The world is in a shroud of thick mist. At the time the Cold War ended, people around the world widely expected that globalization would make progress, the U.N.-centered order of peace would be maintained and market-economy-based global high growth would materialize. However, the ensuing reality has shown that the unifying force of the world order is reeling from United States’ declining national power and that the global economic situation has become persistently unstable due to the economic stagnation and financial crisis in the U.S. and Europe.

Globalization has the potential to enhance mutual reliance, expand markets and, through heightened competition, facilitate growth in the world economy. But it can also result in the synchronization of business fluctuations and the expansion of the fluctuation range. Additionally, America’s trade and budget deficits, which have amplified the global imbalance, have led the world into a global depression. Higher rates of world economic growth naturally causes rises in the demand for and the prices of natural resources, including energy, making global warming more serious. The responses of countries to these developments tend to intensify the conflicts of interest among them.

Globalization also has the potential to make level the world’s economic structure. It is because newly emerging countries aspire for economic growth and enterprises that seek for global business transactions locate their operations in the markets where they can find favorable conditions regarding wages and costs. The evidence of this is that East Asian countries such as China and India have achieved rapid economic growth, boosting their standing in the world.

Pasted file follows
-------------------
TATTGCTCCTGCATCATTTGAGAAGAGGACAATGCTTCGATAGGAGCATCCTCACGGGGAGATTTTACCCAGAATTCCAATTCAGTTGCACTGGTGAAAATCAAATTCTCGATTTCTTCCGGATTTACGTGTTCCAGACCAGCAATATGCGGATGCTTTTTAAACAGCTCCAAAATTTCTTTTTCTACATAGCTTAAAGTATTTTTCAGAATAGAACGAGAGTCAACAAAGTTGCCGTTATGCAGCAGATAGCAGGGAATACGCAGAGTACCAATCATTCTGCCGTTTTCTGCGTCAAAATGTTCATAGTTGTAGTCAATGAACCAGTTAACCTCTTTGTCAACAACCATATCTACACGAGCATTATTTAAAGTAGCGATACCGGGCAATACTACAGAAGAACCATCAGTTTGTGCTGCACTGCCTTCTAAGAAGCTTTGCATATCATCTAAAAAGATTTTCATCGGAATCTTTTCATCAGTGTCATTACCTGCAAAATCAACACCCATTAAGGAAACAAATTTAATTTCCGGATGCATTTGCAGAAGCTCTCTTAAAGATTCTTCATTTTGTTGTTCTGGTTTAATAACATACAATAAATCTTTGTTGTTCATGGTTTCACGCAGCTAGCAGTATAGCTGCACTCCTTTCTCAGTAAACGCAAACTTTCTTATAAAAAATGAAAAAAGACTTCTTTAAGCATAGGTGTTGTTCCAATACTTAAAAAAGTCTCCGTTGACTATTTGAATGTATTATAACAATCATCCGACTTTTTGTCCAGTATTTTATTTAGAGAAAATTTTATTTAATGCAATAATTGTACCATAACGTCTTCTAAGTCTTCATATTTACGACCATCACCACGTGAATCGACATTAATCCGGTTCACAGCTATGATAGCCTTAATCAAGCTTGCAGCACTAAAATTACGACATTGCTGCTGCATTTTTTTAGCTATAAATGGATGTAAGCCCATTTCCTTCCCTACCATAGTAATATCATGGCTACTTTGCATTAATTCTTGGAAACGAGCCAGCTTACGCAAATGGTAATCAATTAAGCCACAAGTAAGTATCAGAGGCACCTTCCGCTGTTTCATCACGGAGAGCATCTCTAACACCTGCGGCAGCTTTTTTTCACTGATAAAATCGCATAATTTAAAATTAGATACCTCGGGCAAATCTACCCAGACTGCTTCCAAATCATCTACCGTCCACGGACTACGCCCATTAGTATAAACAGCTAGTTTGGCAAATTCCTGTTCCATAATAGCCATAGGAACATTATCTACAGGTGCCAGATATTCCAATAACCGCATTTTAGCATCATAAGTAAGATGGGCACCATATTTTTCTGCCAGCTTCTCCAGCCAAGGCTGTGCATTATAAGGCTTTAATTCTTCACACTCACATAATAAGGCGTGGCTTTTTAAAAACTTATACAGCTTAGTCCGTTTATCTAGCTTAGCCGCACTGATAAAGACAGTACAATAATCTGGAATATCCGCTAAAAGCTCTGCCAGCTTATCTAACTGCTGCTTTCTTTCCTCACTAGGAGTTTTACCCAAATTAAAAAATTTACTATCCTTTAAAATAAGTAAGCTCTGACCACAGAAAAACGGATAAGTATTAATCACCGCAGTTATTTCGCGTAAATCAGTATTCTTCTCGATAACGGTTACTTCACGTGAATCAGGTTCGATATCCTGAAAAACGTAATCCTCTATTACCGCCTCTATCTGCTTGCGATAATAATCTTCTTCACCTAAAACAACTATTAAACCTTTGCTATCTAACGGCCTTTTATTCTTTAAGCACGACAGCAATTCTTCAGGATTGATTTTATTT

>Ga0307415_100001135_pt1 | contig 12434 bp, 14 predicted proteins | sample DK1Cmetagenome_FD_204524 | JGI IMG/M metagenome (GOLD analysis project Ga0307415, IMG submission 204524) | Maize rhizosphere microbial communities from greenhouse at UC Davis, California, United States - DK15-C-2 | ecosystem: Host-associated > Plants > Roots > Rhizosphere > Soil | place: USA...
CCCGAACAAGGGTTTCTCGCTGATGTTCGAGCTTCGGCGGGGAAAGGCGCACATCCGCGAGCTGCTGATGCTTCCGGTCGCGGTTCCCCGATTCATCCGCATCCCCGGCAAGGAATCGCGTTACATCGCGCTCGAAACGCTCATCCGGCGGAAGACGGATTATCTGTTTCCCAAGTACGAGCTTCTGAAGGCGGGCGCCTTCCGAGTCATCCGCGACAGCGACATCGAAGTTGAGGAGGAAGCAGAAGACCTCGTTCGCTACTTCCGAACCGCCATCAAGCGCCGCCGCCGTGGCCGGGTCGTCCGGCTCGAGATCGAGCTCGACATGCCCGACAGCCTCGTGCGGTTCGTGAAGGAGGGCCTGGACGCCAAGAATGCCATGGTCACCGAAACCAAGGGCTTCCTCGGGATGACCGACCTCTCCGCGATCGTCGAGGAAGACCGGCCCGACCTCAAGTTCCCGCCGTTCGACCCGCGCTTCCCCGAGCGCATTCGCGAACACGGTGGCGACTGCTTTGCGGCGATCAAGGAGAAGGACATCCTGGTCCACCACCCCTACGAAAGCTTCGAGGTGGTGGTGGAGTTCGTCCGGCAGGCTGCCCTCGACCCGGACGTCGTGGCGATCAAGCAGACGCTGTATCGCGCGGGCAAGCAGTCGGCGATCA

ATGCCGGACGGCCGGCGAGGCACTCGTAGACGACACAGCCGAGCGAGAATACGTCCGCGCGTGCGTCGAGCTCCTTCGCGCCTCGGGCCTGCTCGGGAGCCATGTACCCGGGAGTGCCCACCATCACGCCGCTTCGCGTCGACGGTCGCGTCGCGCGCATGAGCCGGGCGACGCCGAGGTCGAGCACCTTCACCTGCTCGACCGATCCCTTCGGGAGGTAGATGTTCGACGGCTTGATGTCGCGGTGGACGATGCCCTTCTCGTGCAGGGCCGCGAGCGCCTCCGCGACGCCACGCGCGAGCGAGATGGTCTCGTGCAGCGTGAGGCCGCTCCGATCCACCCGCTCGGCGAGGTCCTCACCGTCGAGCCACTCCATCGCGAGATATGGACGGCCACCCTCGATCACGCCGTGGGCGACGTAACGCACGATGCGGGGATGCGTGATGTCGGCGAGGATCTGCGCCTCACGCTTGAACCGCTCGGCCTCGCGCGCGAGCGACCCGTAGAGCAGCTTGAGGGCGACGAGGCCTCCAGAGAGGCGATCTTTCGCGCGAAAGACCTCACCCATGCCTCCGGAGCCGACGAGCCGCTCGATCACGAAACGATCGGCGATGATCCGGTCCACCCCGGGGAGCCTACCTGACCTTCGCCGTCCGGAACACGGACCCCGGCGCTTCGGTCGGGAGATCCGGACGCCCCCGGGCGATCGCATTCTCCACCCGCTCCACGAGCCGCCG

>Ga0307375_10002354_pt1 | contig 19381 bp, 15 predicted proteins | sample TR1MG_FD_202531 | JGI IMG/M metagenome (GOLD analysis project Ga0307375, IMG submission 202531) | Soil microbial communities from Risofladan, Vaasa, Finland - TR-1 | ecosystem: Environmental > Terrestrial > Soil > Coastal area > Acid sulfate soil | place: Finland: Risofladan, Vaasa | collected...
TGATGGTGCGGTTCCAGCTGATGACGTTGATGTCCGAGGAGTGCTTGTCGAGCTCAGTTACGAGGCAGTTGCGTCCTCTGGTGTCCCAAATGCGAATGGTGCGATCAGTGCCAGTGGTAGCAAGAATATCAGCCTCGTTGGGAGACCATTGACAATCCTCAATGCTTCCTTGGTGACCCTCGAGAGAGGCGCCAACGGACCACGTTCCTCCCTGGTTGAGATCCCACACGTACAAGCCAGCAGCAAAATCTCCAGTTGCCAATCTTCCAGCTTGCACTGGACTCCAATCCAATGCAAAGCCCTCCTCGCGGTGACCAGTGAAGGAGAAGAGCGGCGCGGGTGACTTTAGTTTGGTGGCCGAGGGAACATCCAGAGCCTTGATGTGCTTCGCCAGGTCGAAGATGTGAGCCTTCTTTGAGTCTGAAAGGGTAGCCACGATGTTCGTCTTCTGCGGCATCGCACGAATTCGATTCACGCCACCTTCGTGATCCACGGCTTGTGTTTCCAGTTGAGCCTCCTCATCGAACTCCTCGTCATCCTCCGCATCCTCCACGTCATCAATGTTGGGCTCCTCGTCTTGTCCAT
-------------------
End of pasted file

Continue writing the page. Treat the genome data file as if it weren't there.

If economic leveling advances, the power structure of the world will become multipolar. In fact, the relative economic positions of the U.S., Europe and Japan have declined while those of China, India and Brazil have risen greatly. In a development apparently symbolizing this trend, the more traditional powerhouse G-8 countries are finding it difficult to solve on their own the world’s cardinal problems concerning financial stability and global warming. Instead the G-20 nations have taken over the central stage.

The trend toward a multipolar world structure will help increase the number of players taking part in the work to formulate and maintain order, thus making it difficult to make agreements. The latest round of negotiations launched by the World Trade Organization has given up on achieving the desired accord after nearly 10 years. A confrontation of major emissions-emitting countries persists over the post-Kyoto Protocol framework to combat global warming. To overcome the global recession and renew confidence in the world financial system, major countries need to restore financial and monetary discipline, and share the pain in the process of policy coordination. The G-20 for its part has continued discussions but has failed to achieve sufficient results. Furthermore, the perpetual state of confrontation between Democrats and Republicans in Washington has prevented the U.S. from rehabilitating its finances, the European Union is experiencing difficulties in working out a financial support scheme, and the governing structure of the eurozone’s problem countries remains confused.